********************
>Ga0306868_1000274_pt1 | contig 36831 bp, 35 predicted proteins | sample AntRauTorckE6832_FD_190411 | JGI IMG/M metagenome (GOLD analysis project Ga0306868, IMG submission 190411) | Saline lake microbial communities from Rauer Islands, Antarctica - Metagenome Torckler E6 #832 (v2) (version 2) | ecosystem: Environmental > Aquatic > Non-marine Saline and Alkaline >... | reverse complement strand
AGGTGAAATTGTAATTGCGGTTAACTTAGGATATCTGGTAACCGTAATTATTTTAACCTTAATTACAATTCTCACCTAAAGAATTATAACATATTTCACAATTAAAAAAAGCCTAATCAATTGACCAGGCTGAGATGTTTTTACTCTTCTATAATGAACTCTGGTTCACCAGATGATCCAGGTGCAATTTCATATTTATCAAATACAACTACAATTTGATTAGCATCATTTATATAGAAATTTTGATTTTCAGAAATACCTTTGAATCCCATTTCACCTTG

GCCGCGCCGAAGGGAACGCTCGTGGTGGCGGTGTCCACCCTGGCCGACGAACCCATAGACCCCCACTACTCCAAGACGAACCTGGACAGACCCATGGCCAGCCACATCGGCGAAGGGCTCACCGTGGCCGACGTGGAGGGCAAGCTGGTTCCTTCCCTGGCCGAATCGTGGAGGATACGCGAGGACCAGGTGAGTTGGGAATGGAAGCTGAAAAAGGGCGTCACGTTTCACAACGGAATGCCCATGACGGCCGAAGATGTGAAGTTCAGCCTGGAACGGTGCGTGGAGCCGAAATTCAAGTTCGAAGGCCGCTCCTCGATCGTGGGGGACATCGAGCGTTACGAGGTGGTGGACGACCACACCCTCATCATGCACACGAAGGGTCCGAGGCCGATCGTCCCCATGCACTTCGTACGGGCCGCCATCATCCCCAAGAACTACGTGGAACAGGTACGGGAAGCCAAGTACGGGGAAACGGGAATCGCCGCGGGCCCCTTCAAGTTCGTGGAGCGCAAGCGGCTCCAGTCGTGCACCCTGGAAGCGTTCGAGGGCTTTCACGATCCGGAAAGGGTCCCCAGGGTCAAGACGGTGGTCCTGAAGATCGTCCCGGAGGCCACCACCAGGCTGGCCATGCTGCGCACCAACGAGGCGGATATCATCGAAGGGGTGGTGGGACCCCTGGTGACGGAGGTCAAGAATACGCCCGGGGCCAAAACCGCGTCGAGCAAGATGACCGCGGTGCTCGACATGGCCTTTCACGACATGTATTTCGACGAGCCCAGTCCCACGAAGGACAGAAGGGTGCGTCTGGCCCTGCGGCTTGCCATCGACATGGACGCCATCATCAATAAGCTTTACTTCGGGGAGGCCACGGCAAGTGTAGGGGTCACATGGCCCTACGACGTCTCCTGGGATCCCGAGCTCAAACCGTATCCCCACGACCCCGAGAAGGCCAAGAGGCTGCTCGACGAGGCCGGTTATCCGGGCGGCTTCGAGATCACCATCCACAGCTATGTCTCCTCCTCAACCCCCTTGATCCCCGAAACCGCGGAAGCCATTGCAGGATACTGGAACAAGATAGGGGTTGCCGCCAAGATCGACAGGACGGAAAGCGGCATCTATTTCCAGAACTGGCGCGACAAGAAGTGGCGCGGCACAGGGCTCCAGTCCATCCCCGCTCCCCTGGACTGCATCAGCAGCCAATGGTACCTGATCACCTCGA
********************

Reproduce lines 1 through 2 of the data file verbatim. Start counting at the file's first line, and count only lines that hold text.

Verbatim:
>Ga0306868_1000274_pt1 | contig 36831 bp, 35 predicted proteins | sample AntRauTorckE6832_FD_190411 | JGI IMG/M metagenome (GOLD analysis project Ga0306868, IMG submission 190411) | Saline lake microbial communities from Rauer Islands, Antarctica - Metagenome Torckler E6 #832 (v2) (version 2) | ecosystem: Environmental > Aquatic > Non-marine Saline and Alkaline >... | reverse complement strand
AGGTGAAATTGTAATTGCGGTTAACTTAGGATATCTGGTAACCGTAATTATTTTAACCTTAATTACAATTCTCACCTAAAGAATTATAACATATTTCACAATTAAAAAAAGCCTAATCAATTGACCAGGCTGAGATGTTTTTACTCTTCTATAATGAACTCTGGTTCACCAGATGATCCAGGTGCAATTTCATATTTATCAAATACAACTACAATTTGATTAGCATCATTTATATAGAAATTTTGATTTTCAGAAATACCTTTGAATCCCATTTCACCTTG